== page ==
Genetic study links domestic cats to wild ancestors 100,000 years ago

They were revered in ancient Egypt and are doted over in modern Britain. Now a study has revealed that the domestic cat is descended from a type of wildcat that lived in the Middle East thousands of years ago.

Scientists have traced the ancestry of all domestic cats alive today back to just five female wildcats that lived in the Fertile Crescent region of what is now Iraq and Syria. A study of feline DNA shows that cats were domesticated from their wild cousins much earlier than previously believed and that humans must have transported them around the world from their Middle Eastern homeland.

The study analysed the DNA of nearly a thousand cats - domestic and wild - from countries as far apart as China and Scotland in an attempt to identify the closest living relatives of the pet cat, Felis silvestris catus.

Scientists used both the DNA from inside the cell nucleus, which is inherited from both mothers and fathers, as well as DNA from the mitochondria structures outside the cell nucleus, which is inherited only from females. Professor David Macdonald, director of the Wildlife Conservation Unit at Oxford University, said that one of the most important findings was the discovery that domestic cats have a much older history than previously supposed.

"In our studies of mitochondrial DNA from these cats we found five distinct lineages dating back 100,000 years prior to any archaeological record of cat domestication," Professor Macdonald said.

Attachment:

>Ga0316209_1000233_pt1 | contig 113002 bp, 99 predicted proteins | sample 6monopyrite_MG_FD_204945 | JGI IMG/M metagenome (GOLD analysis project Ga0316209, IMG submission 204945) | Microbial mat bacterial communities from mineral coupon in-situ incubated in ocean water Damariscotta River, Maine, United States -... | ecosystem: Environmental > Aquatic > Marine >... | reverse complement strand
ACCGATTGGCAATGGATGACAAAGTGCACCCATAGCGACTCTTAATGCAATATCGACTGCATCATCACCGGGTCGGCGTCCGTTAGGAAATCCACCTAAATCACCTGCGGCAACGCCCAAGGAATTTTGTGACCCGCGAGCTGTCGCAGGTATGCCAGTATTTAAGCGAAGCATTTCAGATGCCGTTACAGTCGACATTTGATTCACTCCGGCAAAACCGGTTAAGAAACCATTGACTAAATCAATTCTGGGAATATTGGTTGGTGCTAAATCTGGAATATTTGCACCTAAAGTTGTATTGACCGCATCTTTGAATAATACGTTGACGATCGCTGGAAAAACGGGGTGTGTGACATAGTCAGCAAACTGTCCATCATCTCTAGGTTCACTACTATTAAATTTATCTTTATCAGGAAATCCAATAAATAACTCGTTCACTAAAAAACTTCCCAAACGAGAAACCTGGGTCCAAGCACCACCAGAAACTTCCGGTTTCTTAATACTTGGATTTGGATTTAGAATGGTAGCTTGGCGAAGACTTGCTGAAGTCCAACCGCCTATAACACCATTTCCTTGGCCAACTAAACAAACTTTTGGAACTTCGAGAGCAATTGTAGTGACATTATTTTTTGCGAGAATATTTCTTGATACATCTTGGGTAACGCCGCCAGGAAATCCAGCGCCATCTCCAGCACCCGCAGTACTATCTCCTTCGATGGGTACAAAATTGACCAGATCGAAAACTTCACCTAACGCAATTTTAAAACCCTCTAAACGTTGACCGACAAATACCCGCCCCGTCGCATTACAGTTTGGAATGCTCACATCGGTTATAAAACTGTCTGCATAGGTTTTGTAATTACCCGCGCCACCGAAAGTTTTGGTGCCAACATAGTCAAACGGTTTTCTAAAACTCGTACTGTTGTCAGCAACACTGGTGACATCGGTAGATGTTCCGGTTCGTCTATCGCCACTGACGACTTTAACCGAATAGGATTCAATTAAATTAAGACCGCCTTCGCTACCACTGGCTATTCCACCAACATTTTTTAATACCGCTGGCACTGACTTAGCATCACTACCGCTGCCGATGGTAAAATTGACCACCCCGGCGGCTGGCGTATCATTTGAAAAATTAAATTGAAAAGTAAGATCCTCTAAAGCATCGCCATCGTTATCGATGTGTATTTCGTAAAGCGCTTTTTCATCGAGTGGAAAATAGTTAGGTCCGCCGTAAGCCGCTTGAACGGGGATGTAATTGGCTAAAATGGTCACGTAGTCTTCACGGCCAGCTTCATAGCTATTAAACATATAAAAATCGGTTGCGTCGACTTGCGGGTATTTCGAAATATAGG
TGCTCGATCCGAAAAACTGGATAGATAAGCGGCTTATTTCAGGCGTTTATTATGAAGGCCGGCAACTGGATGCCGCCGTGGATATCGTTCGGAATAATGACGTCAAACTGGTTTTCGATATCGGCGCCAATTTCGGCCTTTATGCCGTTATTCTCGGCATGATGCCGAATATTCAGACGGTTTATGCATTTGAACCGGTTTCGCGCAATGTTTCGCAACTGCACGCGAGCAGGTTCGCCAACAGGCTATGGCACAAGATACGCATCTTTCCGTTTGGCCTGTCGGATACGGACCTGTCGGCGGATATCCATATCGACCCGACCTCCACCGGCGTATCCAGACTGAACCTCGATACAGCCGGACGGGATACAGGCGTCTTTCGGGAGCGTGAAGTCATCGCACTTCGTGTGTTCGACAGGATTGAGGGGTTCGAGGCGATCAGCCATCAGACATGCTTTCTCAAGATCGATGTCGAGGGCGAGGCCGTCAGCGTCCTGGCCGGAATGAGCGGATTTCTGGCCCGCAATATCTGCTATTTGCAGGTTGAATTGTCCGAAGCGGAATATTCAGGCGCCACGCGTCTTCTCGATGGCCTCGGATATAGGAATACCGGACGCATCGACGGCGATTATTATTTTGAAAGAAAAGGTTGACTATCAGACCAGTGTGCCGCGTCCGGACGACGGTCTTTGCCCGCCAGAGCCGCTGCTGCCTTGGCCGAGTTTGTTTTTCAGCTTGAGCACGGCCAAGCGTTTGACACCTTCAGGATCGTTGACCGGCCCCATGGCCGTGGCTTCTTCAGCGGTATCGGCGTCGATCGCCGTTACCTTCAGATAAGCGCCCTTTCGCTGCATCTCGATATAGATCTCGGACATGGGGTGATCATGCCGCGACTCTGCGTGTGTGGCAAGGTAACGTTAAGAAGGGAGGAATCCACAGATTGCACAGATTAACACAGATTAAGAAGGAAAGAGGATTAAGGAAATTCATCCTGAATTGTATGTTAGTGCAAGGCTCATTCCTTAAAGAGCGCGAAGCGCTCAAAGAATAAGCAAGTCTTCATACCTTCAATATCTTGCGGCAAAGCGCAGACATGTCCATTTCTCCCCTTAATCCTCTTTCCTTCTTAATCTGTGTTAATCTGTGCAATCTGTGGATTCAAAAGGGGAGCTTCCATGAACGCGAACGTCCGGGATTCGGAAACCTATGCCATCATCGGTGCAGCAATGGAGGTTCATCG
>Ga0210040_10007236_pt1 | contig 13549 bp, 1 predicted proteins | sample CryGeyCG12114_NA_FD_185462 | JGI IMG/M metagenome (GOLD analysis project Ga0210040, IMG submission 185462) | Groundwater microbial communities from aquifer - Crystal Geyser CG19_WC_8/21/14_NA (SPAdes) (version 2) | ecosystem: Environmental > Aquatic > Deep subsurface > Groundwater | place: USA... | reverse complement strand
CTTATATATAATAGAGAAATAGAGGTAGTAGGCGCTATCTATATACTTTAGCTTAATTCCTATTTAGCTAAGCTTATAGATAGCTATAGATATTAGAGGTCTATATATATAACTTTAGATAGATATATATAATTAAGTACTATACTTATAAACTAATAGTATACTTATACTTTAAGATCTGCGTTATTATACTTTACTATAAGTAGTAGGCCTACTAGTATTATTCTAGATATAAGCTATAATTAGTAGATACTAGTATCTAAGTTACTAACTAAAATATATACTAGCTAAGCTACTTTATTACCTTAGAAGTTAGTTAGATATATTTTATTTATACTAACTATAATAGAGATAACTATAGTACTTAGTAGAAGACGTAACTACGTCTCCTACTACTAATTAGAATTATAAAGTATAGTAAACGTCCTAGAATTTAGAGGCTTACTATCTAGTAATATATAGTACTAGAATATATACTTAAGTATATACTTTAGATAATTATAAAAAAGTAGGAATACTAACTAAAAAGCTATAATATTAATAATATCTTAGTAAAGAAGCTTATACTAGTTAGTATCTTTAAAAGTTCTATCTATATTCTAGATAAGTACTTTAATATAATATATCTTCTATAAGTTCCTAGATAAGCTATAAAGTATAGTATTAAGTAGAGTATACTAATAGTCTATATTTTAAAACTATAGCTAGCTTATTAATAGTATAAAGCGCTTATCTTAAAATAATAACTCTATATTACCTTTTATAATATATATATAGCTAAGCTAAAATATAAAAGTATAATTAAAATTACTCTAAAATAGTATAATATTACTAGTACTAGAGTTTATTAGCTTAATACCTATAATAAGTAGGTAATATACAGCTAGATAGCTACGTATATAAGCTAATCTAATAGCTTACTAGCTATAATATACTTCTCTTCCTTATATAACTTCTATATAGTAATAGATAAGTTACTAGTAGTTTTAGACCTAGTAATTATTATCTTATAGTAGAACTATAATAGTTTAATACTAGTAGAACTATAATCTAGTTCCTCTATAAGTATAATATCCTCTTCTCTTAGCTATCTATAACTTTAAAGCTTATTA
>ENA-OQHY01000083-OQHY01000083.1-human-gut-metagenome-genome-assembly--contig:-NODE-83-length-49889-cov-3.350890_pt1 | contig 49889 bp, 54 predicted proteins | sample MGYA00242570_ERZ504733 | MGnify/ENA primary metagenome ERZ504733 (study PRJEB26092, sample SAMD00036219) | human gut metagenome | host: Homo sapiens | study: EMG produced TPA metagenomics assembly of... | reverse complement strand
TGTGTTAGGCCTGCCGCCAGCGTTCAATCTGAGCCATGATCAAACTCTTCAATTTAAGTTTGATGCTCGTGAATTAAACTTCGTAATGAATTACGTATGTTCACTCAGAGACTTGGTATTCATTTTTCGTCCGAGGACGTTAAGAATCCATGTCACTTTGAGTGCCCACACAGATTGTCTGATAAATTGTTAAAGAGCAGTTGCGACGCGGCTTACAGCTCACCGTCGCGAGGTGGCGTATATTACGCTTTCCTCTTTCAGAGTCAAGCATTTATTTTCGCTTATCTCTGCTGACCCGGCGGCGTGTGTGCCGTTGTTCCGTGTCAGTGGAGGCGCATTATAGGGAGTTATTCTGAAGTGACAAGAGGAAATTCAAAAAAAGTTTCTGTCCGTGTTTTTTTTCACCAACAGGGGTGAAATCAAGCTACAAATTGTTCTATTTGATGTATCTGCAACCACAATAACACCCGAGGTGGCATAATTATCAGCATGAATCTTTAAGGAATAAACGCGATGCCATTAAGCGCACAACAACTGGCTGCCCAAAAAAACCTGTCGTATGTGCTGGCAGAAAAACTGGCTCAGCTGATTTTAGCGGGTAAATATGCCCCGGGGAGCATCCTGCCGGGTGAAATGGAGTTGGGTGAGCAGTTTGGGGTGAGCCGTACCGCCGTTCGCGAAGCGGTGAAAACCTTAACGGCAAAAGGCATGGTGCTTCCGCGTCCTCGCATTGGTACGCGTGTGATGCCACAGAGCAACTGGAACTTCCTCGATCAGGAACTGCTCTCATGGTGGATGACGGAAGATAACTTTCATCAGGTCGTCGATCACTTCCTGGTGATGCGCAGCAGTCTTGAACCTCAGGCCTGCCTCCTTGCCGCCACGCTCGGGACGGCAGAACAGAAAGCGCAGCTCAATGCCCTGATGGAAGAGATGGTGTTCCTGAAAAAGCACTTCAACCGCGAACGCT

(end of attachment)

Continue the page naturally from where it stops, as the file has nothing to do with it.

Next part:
"These appear to come from at least five female cats from the Near East whose descendants have been transported across the world by humans," he said.

A burial site in Cyprus dating to 7,500BC, with a human skeleton lying next to the skeleton of a cat, is the earliest archaeological record of feline domestication. There are no native wildcats on Cyprus so the cat must have been taken there by humans.

However, the latest DNA findings, published in the journal Science, suggest that cat domestication occurred much earlier than this and probably came about initially as a result of cats scavenging for food near human settlements. With the rise of agriculture, cats proved useful at guarding grain stores against rats and mice.

The study has also identified a genetic marker for the Scottish wildcat, which is endangered because breeding with domestic cats is diluting its gene pool. Scientists will now be able to work out how many Scottish wildcats are left.

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